Characteristics of Adult Learners

There are some distinct differences in the learning styles of adult learners when compared to the younger college population. These descriptions here are generalizations — exceptions occur in each group of learners — but you may want to keep these differences in mind if you are designing or teaching a course that may have adult students.

Adult Learners are…Younger Learners are…
Problem-centered and seek educational solutions that will take them from where they are to where they want to be in their life or profession.Subject-oriented, seeking to successfully complete each course, regardless of how the course relates to their own goals.
Results-oriented, with specific results in mind for education. Because their participation is often voluntary, adults may drop out if the education they are receiving does not lead to those resultsFuture-oriented, since they are often in a stage of life when education is a mandatory or expected activity and designed for their future.
Self-directed, and typically do not depend on others for direction.Often dependent on others for direction.
Often skeptical about new information, preferring to try it out before accepting it.Usually accepting of new information without seriously questioning it or trying it out.
Looking for education that relates or applies directly to perceived needs, and is timely and appropriate for their current lives.Seeking education that prepares them for an often unclear future so may not look for immediate application of learning.
Willing to accept responsibility for their own learning, as long as they see that learning as timely and appropriate.Dependent on others to design their learning and sometimes reluctant to accept responsibility for their own learning.

When designing or teaching a course for adults, remember that…

  • They are more self-guided in their learning.
  • They bring more, and expect to bring more, to a learning situation because of their wider experience.
  • Because of their greater experience, they can also take more away.
  • They require learning "to make sense," and may not participate in a learning activity just because the instructor says to do it

This means that you may find certain teaching strategies more effective than others with your adult learners.

Adult Learner CharacteristicsTeaching Strategies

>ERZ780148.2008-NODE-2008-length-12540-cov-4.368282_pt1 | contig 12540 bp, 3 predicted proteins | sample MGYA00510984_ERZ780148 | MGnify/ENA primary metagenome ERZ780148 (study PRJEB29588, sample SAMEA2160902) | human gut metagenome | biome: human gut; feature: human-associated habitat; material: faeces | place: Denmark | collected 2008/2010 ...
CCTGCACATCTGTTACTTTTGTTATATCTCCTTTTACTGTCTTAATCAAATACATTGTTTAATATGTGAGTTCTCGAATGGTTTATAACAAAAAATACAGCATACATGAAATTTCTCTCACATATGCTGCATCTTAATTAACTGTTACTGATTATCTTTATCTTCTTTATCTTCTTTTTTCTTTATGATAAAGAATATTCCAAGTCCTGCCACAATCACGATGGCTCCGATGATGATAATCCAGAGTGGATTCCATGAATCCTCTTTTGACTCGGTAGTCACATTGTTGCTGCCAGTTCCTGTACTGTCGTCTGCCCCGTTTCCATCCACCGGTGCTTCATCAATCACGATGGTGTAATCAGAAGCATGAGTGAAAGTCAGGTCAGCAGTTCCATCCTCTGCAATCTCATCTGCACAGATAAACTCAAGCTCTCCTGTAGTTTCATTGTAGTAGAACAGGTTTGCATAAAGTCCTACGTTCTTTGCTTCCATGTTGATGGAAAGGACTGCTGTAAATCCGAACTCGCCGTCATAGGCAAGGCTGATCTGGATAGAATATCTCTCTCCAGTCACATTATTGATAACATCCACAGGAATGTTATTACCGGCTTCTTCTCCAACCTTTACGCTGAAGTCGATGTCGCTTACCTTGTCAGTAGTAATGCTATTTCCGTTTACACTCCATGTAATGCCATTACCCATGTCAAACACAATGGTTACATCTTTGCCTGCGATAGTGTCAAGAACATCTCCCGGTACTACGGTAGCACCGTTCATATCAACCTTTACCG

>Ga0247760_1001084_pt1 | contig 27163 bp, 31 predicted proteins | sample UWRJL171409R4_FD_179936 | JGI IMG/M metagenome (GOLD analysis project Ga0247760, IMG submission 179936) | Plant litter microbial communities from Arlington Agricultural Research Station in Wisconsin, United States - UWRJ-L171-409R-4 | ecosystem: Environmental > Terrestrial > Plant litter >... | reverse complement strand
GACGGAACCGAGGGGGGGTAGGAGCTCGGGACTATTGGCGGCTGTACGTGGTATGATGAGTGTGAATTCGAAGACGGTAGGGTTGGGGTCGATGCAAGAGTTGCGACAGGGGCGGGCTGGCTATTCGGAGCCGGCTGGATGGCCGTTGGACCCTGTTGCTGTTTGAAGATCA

Adults have years of experience and a wealth of knowledge
  • Use adult students as resources for yourself and other students
  • Use open-ended questions to draw out their knowledge and experiences
  • Provide opportunities for dialogue among students
Adults have established values, beliefs, and opinions
  • Take time to clarify student expectations for the course
  • Permit debate and the challenge of ideas
  • Be careful to protect minority opinions within the class
Adults expect to be treated as adults
  • Treat questions and comments with respect
  • Acknowledge the contributions that students make to the class
  • Do not expect students to always agree with your course plan
Adults need to feel self-directed
  • Engage students in designing the learning process
  • Expect students to look for a variety of learning media and activities
  • Flex to student needs in the learning pace and start/stop times
Adults often have a problem-centered approach to learning
  • Frame new knowledge or skills in terms of application to current problems or situations
  • Use participatory techniques, such as case studies and problem-solving groups
Adults tend to be more interested in straightforward how-to than in survey type courses
  • Focus on theories and concepts within the context of how they apply to relevant problems
  • Orient the course content toward direct applications rather than toward theory
Adults have increased variation in learning styles, since individual differences increase with age
  • Use a variety of teaching materials and methods to connect with differences in style, time, types, and pace of learning

Instruction designed for adults tends to be more effective if it is learner-centered rather than instructor-centered. Instructors must maintain a careful balance between the presentation of new material and its applications, discussion and participation among students, and the academic calendar.

Instructors must wrestle with the paradox of establishing control by being willing to give it up! The tendencies to feel good about expertly delivering information to students and to feel threatened by student challenges to the course plan, gives way to a more learner-centered approach that is most effective for adult learners.

If you would like to talk with an Instructional Design Consultant about learning strategies and methods that connect with different types of learners, contact Teaching & Learning Services.

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